Thursday, August 7th, 2014
Auglaize County farm used to test winter cover crop planting techniques
By Nancy Allen
John Miller drives his tractor attached to a grain drill while Matt VanTilburg a. . .
ST. MARYS - Local OSU Extension officials are using an area farm to test a different technique for planting winter cover crops.
On Wednesday morning, farmer Stanley Brown used his seed drill to plant cover crops in wheat stubble on his farm along state Route 364, southwest of St. Marys. Later in the afternoon, VanTilburg Farms officials used a seeder with 90-foot-wide booms to plant cover crops in rows of 8-foot-tall corn on the farm.
Extension officials will host a field day on Sept. 25 so the public can view the test plots containing 10 different cover crops.
"It's a different view, that's for sure," Brown said of riding in the tall planter. "I've never ridden above tall corn that was all tasseled like that."
Brown said he has been using no-till farming in combination with cover crops for three years. Concerns over phosphorous runoff spurred him to try the practice, he said.
"My farm is less than a half mile from the lake. I don't have any livestock, but I'm concerned about phosphorous," Brown said. "You want to take those nutrients on the ground and have them get absorbed into the (cover crop) plants."
Phosphorous is the main nutrient feeding Grand Lake's blue-green algae. This is the sixth consecutive year the state has issued a water advisory for the lake due to unsafe levels of algae toxins.
Matt VanTilburg of VTF said more area farmers are planting cover crops. The ag business does custom cover crop planting using the tall seeder. The company put the first one into service in 2011 and added one last year.
"They're doing it to improve their soils and ultimately improve the yields of their crops," VanTilburg said.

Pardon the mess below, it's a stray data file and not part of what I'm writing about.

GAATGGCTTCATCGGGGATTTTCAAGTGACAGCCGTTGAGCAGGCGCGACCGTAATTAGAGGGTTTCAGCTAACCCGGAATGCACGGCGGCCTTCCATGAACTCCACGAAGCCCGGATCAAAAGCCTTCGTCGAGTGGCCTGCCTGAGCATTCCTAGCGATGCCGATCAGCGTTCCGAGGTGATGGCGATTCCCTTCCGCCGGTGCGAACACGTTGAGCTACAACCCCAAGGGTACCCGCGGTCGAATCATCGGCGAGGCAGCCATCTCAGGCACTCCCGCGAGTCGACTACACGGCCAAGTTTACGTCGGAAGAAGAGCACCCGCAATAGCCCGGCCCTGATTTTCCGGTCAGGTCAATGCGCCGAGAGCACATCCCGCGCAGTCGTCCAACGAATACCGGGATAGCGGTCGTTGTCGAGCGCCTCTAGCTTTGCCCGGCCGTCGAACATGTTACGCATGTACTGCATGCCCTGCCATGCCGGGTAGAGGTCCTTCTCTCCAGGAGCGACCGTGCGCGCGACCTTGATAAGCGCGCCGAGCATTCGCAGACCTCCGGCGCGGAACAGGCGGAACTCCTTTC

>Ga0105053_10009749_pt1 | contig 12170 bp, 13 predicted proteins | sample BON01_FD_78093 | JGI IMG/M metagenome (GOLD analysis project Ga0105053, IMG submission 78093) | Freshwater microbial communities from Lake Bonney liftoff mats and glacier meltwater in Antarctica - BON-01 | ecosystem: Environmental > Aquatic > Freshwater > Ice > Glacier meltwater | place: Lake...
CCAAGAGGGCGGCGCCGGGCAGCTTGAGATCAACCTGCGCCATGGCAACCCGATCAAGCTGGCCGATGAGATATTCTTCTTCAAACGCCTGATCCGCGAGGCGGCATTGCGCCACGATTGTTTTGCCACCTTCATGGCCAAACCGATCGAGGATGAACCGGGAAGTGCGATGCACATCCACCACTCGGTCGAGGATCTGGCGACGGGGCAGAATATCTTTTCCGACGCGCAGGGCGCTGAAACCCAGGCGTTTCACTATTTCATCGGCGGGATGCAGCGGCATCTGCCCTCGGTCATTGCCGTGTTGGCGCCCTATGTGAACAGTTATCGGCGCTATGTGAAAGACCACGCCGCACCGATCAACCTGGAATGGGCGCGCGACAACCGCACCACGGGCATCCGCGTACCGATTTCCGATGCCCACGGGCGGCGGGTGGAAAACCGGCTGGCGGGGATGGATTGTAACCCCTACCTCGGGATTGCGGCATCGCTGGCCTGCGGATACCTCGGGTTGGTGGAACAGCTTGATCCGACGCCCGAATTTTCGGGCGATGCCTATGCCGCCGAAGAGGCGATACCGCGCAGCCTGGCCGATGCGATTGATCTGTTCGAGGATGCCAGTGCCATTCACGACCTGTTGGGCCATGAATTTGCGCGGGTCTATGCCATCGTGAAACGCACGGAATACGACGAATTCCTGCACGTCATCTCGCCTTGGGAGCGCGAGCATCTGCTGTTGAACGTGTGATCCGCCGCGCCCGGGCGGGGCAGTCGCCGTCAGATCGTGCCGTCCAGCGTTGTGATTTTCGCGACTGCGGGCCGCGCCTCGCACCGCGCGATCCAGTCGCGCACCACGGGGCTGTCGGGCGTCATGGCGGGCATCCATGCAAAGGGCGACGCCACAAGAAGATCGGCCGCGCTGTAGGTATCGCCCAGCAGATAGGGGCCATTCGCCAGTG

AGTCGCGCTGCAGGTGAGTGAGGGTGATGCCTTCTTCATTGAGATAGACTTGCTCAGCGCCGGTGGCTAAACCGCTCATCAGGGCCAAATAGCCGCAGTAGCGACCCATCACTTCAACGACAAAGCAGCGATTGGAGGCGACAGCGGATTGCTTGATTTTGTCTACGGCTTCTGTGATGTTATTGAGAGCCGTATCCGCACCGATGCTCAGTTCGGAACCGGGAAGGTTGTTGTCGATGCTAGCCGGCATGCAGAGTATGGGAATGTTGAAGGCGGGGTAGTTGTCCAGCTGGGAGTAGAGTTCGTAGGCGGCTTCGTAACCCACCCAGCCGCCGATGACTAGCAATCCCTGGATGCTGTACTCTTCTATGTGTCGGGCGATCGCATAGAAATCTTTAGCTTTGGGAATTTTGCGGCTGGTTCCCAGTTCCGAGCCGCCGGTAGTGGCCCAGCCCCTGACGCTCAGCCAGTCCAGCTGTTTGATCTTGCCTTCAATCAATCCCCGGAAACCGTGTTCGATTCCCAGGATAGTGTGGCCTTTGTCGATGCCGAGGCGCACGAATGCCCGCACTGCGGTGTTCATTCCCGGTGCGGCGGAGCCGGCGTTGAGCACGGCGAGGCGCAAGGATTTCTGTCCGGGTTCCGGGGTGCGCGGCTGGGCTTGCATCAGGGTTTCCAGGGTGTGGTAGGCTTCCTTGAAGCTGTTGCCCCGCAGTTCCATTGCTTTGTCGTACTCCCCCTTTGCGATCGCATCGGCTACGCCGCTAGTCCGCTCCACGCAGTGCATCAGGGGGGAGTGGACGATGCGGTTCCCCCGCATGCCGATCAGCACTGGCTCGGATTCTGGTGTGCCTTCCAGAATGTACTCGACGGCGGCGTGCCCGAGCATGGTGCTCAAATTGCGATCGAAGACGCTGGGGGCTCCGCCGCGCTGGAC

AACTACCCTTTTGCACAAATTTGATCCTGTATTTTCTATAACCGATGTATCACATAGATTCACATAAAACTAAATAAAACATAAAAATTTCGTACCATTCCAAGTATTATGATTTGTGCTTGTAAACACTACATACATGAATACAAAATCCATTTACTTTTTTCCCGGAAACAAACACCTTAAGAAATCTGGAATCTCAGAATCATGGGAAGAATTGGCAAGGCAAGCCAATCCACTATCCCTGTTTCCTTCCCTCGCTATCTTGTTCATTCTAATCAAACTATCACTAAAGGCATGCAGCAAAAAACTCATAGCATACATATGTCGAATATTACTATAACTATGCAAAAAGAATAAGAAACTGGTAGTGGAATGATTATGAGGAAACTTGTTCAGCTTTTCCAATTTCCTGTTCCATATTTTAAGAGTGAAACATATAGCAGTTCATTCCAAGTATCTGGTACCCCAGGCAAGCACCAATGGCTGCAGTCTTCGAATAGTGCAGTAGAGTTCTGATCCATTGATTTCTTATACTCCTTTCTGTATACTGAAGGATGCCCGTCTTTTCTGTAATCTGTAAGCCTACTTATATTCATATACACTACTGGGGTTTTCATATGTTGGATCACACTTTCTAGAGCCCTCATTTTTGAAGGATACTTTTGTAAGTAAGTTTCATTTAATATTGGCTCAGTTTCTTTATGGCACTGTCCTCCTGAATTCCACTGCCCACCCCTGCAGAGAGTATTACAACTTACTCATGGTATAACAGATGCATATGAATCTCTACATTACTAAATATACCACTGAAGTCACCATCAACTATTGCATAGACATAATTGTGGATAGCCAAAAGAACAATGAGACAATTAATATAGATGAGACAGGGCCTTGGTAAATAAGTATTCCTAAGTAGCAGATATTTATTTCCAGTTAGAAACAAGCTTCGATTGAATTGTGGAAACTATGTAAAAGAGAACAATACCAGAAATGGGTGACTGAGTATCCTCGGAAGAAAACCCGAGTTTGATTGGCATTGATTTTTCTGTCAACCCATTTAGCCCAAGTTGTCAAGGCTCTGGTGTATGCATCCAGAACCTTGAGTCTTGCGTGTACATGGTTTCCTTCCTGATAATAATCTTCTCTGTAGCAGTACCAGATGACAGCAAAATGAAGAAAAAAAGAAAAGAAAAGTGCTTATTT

New state-mandated rules for farmers in the watershed also led to the increase in cover crops, he added. The rules aimed at livestock farmers are designed to decrease the runoff of phosphorous, which comes mainly from manure into the lake.
"No matter the reason you try it, once you start, it seems to work," VanTilburg said.
Brown said he expects a long learning curve to grow cover crops successfully, but he's up for the task.
"I want to increase my soil fertility and build soil organic matter," he said. "That's going to be a 5- to 10-year plan."
Planting cover crops earlier increases the chance of success, Brown said. Most winter cover crops are planted after corn and soybeans have been harvested in the fall, leaving a shorter growing period for the plants to get established, he said.
When combined with no-till, cover crops improve soil structure, reduce compaction, decrease sediment and nutrient runoff, officials said. The techniques also take up and store nutrients from the soil for spring-planted row crops such as soybeans and corn.
Cover crops also give farmers a place to spread manure and reduce the need for manmade fertilizers. The crops also can be fed to cattle as forage, experts said.
"When I take the beans off this winter, I'm going to plant more cover crops," Brown said. "I'll have cover crops on practically the whole farm this winter."